Monday, April 23, 2018

Orchids are Easy to Grow!

Phalaenopsis orchid, photo courtesy natural

Contrary to what you may have heard, orchids are not difficult to grow. With the proper amount of light, water, humidity, temperature and fertilizer, orchids can thrive! Some types of orchids such as Phalaenopsis or Cattleya can be easier to care for.

Cattleya orchid, photo courtesy

Orchids prefer a very porous growing medium made of materials such as bark, husks, perlite, or clay pebbles, all of which are ideal for the roots to establish themselves and receive adequate air movement. .

Due to the very porous nature of orchid growing mixes, water will readily flow through. You want to water your plants thoroughly to soak the roots and growing medium. A good watering strategy is to place the plant in a sink, water it, enough to wet the medium, wait a few minutes, water it again, repeat this until the medium is well soaked. Drain off any excess. .

Orchids like to dry between watering so don’t water too frequently. You can get a feel for how heavy the container is after watering and if it is lighter than usual then give it a good drink!  While your orchids are actively growing, fertilize them with a houseplant or orchid formulation at a diluted rate (50%) once a month. .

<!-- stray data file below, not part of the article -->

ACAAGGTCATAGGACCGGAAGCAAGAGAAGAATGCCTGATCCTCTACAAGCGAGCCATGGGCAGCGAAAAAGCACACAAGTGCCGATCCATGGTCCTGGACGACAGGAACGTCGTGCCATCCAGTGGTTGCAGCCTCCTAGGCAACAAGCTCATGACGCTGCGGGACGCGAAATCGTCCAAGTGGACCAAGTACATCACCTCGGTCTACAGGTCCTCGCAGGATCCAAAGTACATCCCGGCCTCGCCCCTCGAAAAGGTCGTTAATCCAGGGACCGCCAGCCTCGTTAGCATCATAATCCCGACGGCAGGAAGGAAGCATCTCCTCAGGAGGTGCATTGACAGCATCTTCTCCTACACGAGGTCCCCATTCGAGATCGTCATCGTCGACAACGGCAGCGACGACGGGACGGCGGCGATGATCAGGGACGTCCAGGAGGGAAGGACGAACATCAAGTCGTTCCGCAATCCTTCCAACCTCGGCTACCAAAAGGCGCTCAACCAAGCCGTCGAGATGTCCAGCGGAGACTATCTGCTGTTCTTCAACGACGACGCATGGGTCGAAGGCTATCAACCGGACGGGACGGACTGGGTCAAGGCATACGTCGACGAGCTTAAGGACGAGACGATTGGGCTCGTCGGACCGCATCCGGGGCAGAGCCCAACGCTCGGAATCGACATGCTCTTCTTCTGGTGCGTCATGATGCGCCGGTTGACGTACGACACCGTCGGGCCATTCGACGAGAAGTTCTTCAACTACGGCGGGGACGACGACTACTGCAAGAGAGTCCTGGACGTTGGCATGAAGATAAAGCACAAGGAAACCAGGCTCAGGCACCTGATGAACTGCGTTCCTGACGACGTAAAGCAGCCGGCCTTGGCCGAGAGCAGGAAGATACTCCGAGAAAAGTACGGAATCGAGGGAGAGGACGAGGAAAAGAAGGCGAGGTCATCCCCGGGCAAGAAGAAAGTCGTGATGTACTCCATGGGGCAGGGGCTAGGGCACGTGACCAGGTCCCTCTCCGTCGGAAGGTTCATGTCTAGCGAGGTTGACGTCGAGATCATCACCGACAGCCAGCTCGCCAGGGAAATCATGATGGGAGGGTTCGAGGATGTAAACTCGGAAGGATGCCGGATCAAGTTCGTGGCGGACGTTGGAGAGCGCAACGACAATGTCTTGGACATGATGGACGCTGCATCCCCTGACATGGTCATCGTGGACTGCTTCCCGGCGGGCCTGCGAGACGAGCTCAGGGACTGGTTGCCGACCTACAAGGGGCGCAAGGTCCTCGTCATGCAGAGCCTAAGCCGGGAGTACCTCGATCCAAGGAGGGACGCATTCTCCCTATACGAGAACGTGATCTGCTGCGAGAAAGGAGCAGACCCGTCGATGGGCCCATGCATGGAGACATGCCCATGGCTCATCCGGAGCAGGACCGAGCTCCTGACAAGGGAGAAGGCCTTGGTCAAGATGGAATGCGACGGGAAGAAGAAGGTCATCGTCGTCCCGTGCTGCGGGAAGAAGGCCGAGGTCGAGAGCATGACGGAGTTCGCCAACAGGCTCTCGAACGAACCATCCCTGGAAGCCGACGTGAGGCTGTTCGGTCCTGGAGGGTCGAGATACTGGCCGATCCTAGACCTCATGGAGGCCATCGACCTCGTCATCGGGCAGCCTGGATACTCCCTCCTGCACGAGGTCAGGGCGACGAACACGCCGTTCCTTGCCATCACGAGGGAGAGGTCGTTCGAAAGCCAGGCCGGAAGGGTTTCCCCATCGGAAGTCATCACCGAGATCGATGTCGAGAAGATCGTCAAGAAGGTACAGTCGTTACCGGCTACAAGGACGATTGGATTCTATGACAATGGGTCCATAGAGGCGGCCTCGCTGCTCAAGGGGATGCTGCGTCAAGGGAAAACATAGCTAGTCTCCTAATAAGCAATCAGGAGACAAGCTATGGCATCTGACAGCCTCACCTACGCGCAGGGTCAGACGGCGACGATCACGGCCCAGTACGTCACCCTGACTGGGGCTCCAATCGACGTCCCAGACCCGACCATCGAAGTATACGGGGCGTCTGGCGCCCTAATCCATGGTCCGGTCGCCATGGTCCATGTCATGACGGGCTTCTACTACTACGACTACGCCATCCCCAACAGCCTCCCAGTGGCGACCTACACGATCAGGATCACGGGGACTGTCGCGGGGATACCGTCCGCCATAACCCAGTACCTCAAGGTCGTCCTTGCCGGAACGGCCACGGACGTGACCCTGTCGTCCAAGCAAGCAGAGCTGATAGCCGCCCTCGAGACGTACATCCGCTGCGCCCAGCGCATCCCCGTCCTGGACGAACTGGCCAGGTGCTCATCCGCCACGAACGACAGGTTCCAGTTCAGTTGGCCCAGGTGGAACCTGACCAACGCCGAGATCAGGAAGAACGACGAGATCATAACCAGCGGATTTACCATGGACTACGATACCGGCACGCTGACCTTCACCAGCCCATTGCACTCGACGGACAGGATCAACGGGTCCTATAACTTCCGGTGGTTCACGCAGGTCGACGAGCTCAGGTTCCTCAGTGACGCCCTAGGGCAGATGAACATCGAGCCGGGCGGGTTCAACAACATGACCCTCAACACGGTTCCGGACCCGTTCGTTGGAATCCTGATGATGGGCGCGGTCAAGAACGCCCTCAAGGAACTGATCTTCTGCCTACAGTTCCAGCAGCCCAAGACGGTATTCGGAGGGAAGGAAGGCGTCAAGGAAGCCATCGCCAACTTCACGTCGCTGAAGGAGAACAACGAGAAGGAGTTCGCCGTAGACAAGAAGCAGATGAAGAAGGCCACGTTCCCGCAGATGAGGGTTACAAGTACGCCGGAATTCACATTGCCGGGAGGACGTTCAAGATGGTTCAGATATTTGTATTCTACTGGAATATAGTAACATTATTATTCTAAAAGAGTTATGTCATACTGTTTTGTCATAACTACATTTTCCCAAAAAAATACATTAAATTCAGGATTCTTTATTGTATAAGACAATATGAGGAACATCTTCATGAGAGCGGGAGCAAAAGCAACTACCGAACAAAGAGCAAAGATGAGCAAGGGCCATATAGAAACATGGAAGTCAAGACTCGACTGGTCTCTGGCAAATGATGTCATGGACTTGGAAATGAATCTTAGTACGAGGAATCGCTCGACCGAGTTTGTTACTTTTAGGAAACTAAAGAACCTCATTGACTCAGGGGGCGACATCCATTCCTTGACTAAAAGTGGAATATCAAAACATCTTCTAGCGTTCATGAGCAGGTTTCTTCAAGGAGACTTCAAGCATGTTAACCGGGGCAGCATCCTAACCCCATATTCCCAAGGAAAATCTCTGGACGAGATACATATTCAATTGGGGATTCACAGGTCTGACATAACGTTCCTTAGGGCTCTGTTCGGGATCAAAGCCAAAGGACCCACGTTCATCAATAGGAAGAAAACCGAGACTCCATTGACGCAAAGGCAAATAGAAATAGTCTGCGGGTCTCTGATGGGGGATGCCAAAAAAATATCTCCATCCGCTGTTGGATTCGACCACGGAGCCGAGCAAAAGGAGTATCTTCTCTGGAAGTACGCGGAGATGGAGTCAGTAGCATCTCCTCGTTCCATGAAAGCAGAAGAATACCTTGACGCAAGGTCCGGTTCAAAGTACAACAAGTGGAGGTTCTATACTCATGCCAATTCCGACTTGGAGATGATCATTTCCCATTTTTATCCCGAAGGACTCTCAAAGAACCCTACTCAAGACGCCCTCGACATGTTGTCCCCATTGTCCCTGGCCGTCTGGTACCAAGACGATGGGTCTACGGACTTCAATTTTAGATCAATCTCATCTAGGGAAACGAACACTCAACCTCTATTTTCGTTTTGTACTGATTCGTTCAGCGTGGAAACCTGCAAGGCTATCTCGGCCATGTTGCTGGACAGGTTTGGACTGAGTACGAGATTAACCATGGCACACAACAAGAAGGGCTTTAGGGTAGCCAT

Orchids prefer some humidity and one way to increase the humidity level is to grow your plants in groups or place a dish of water nearby to produce humidity as the water evaporates. I’ve managed to cheat by growing mine near the kitchen sink and dishwasher. .

Sunburn symptoms on orchid leaves can be light to dark brown and will dry up the plant's leaf tissue.  It will not spread once the plant is removed from direct light.  Avoid placing orchids in direct sunlight. .

Colorado gets over 300 days of sunshine per year which is great for our window-bound houseplants.  With the high intensity of the sun you will need to place your orchid in indirect sunlight. Placing your orchid about 2 feet away from an east facing window is ideal. .

Source: Amy Lentz, Weld County Extension: The Orchid: a delicate impossibility or a manageable houseplant?